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Baytex Energy Corp. Was Downgraded; Is This a Signal to Sell?

Intermediate oil producer and one-time investor darling Baytex Energy Corp. (TSX:BTE)(NYSE:BTE) recently saw its outlook downgraded. This is because it was caught up in the latest round of analyst downgrades triggered by weak oil prices.

However, while analyst downgrades are an indicator of the outlook for a company, it is still important for investors to “lift the hood” and review its fundamentals before making a decision to buy or sell.

Let’s take a closer look at Baytex.

So what?

Baytex fast became a popular stock among investors after making an acquisition that fundamentally changed the company’s outlook for the better and boosted its dividend.

Nonetheless, like its peers, it was hit hard by the rout in crude and was forced to slash capital expenditures, costs, and its dividend. Since then, it has revised its 2015 capital budget, and despite the negative view taken by some analysts, I believe that it represents a solid play for investors willing to bet on a rebound in crude.

Baytex slashed its capital budget by a further 17% from its last budget, further restricting the funding available for drilling and other well development activities. The 2015 daily oil production is now expected to average 84,000 to 88,000 barrels, a reduction of 4% from its prior 2015 guidance and 2% lower than expected full-year 2014 production.

Such a minor reduction in production, despite capital expenditure being slashed so savagely, is a testament to the quality of the oil assets held by Baytex and the efficiency of its operations.

Baytex has shrewdly decided to focus 80% of its capital expenditure for 2015 on its oil assets in the Eagle Ford shale. This is because those light-oil assets generate the highest capital efficiencies and netbacks of any oil assets in the company’s portfolio. Such a decision bodes well for Baytex to preserve cash flow. This is because it allows the company to maximize its higher margin production, while slowing down production at less efficient properties, including its Canadian heavy oil assets.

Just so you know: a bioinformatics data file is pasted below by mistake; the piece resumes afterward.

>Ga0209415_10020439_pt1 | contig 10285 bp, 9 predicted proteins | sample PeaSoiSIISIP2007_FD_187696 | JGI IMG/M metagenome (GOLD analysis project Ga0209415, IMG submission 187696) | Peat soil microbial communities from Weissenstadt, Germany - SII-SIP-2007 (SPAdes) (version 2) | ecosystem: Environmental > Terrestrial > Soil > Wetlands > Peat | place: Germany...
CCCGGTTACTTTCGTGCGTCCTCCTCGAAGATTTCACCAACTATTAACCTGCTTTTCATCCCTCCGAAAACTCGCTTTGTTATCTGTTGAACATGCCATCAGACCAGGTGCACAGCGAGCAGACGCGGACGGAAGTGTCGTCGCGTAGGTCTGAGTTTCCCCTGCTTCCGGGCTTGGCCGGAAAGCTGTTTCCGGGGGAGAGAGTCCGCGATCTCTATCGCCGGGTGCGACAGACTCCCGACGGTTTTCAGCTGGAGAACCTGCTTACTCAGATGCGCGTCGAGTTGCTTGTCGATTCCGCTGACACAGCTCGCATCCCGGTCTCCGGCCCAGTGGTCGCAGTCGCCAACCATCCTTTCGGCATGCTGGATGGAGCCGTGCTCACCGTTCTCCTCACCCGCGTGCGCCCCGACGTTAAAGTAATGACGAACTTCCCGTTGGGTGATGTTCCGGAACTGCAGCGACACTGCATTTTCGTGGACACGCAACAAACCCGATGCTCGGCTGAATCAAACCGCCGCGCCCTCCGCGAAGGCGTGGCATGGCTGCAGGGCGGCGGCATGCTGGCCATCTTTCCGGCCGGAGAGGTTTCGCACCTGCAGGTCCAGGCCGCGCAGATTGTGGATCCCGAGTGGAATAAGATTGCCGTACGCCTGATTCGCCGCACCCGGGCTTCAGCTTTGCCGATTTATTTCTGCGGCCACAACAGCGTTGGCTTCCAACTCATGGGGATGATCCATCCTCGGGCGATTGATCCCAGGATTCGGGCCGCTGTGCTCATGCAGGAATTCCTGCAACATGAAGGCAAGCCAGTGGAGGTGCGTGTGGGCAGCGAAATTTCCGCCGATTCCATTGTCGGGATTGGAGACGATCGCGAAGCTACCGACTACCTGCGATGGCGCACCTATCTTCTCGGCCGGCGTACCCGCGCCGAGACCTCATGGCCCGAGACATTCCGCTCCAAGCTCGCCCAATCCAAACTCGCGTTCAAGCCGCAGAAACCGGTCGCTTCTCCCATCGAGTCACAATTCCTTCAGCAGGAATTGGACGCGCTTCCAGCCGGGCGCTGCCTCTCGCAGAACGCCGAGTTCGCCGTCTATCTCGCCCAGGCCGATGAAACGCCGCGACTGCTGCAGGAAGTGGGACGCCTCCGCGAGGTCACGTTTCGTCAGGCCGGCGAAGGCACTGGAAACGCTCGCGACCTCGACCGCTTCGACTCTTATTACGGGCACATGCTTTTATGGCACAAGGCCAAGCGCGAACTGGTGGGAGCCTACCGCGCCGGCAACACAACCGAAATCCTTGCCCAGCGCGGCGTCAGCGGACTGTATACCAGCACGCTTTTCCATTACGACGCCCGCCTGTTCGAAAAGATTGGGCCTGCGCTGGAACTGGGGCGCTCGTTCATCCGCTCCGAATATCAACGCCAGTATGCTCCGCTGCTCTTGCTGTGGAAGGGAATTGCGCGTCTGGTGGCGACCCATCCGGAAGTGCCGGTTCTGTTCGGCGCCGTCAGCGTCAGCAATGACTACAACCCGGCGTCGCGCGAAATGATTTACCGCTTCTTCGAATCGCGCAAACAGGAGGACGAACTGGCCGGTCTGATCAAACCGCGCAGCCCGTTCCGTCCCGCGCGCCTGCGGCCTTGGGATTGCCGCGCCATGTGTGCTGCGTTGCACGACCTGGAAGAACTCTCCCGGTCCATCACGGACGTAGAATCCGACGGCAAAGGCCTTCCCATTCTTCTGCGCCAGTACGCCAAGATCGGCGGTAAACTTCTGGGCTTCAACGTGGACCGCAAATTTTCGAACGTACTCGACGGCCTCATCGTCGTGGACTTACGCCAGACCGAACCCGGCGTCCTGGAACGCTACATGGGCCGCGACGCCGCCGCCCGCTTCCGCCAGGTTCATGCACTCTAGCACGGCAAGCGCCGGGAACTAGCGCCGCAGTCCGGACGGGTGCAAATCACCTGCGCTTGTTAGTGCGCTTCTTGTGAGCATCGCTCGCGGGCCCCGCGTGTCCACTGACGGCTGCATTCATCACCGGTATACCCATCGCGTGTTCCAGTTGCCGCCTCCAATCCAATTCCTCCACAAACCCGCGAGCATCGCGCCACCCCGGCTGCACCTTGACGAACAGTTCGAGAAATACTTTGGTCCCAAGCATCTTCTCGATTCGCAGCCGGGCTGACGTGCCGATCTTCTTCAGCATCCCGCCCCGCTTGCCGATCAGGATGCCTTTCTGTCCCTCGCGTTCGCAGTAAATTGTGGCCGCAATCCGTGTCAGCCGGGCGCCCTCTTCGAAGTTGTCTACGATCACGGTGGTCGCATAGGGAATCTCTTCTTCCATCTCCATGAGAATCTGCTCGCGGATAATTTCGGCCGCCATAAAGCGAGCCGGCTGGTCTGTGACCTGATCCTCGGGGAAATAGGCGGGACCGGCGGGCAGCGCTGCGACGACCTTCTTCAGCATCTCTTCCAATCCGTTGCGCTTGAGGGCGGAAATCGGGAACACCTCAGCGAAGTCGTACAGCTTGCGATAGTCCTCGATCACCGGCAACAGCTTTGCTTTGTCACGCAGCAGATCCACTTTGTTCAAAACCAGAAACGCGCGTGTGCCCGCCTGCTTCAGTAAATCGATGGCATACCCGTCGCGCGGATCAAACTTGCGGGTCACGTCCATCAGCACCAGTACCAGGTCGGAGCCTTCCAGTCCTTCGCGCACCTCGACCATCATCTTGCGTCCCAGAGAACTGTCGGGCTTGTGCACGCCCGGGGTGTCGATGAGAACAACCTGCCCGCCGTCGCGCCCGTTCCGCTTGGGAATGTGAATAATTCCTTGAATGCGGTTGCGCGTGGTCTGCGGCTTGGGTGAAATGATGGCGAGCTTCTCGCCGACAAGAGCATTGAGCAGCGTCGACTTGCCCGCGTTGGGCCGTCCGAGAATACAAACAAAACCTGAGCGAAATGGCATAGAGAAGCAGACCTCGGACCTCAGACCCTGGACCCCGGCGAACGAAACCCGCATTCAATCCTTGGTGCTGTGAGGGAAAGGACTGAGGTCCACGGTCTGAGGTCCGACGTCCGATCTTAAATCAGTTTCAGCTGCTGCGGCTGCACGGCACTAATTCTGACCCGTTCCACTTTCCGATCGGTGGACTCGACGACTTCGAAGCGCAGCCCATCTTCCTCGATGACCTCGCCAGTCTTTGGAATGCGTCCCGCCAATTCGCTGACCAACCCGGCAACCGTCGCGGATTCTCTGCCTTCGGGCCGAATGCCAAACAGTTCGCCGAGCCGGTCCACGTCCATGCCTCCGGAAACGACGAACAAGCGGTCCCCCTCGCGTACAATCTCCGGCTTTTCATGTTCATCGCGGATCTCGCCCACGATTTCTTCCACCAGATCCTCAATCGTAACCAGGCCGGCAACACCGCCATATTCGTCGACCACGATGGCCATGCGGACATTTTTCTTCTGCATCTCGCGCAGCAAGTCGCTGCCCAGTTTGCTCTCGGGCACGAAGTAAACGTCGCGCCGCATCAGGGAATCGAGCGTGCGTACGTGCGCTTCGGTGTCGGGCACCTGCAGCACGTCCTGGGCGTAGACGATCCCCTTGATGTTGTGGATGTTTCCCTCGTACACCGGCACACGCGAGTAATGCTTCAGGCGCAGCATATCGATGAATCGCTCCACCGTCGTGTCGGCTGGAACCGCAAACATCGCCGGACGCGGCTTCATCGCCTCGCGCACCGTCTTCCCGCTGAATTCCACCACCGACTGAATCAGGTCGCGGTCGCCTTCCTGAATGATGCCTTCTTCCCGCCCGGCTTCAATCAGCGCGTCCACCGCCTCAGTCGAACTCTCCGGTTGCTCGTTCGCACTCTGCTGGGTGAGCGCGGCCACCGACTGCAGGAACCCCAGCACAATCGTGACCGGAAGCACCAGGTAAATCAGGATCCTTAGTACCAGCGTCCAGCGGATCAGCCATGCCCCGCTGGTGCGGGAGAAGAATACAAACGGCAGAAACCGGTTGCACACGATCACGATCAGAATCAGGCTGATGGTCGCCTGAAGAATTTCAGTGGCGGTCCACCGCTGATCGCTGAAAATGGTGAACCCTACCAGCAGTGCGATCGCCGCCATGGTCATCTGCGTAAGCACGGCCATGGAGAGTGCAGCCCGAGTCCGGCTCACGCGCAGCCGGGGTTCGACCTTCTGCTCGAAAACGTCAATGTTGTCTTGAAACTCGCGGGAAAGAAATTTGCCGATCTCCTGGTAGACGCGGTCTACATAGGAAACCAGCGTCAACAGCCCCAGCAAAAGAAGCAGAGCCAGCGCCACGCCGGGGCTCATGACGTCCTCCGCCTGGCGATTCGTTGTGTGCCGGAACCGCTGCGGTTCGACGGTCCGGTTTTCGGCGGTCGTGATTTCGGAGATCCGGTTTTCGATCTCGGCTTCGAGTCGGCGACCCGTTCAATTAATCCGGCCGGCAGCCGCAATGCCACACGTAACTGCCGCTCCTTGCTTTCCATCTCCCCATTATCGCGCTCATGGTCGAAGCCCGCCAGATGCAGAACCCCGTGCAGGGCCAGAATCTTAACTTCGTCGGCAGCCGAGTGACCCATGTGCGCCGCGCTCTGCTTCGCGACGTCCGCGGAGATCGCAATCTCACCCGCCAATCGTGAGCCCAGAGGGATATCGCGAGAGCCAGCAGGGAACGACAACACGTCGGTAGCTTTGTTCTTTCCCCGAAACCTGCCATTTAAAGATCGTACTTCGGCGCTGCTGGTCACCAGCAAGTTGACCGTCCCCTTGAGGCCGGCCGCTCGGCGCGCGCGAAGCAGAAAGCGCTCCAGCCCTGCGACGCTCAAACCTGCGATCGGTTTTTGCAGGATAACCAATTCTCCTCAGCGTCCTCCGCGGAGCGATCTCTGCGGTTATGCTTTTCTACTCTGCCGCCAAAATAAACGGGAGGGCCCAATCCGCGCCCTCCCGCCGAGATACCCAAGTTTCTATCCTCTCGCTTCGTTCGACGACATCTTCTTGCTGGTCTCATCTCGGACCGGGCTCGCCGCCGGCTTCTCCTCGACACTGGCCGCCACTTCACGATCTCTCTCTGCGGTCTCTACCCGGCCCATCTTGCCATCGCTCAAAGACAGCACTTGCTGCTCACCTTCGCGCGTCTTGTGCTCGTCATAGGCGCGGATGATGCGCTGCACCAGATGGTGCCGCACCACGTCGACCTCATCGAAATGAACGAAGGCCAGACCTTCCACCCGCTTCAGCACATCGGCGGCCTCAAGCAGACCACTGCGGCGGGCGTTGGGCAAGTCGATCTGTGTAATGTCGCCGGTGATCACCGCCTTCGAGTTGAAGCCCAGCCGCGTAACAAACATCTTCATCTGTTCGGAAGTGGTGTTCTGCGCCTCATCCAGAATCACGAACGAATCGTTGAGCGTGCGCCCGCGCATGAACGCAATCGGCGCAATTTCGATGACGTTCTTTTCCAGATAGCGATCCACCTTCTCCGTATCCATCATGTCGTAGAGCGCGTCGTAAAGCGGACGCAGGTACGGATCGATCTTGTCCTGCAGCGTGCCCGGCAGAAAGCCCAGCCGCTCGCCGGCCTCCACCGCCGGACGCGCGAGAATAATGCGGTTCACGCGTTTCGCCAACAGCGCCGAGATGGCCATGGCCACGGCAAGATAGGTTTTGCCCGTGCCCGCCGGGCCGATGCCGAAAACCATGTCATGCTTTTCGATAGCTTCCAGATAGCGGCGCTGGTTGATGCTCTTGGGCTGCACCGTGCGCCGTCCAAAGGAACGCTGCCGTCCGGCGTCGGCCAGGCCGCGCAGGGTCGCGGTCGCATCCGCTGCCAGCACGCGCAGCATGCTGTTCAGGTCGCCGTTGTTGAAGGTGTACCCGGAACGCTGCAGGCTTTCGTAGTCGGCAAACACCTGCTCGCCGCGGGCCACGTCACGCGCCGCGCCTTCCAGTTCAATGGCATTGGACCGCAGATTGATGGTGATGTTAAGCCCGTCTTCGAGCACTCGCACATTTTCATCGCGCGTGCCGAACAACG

You see, the heavy oil produced by those properties is subject to a markedly higher-price discount to the North American benchmark oil price, or West Texas Intermediate (WTI), than the light sweet crude produced in the Eagle Ford.

Since the start of 2015, the price differential between Canadian heavy crude has already widened by over 3% to now see it trading at a 31% discount to WTI. Furthermore, I expect this differential to increase with U.S. light crude inventories at their highest level since 2010, and light sweet crude production to continue to grow, despite falling rig counts.

The company has also focused on cutting costs in 2015; operating, drilling, and equipment costs are expected to be 10% to 15% lower than 2014. This, in conjunction with Baytex’s focus on its higher-quality Eagle Ford assets, will help to preserve margins or netbacks and cash flow. 

Now what?

Despite lower forecast production and the impact markedly softer crude prices will have on Baytex’s cash flow, I believe the company offers investors one of the best-levered plays on a rebound in crude. This is even after its analyst outlook was recently downgraded. I have formed this view for all of the reasons discussed and particularly because of its high quality assets in the Eagle Ford shale and the strength of its balance sheet.

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This article represents the opinion of the writer, who may disagree with the “official” recommendation position of a Motley Fool premium service or advisor. We’re Motley! Questioning an investing thesis — even one of our own — helps us all think critically about investing and make decisions that help us become smarter, happier, and richer, so we sometimes publish articles that may not be in line with recommendations, rankings or other content.

Fool contributor Matt Smith has no position in any stocks mentioned.

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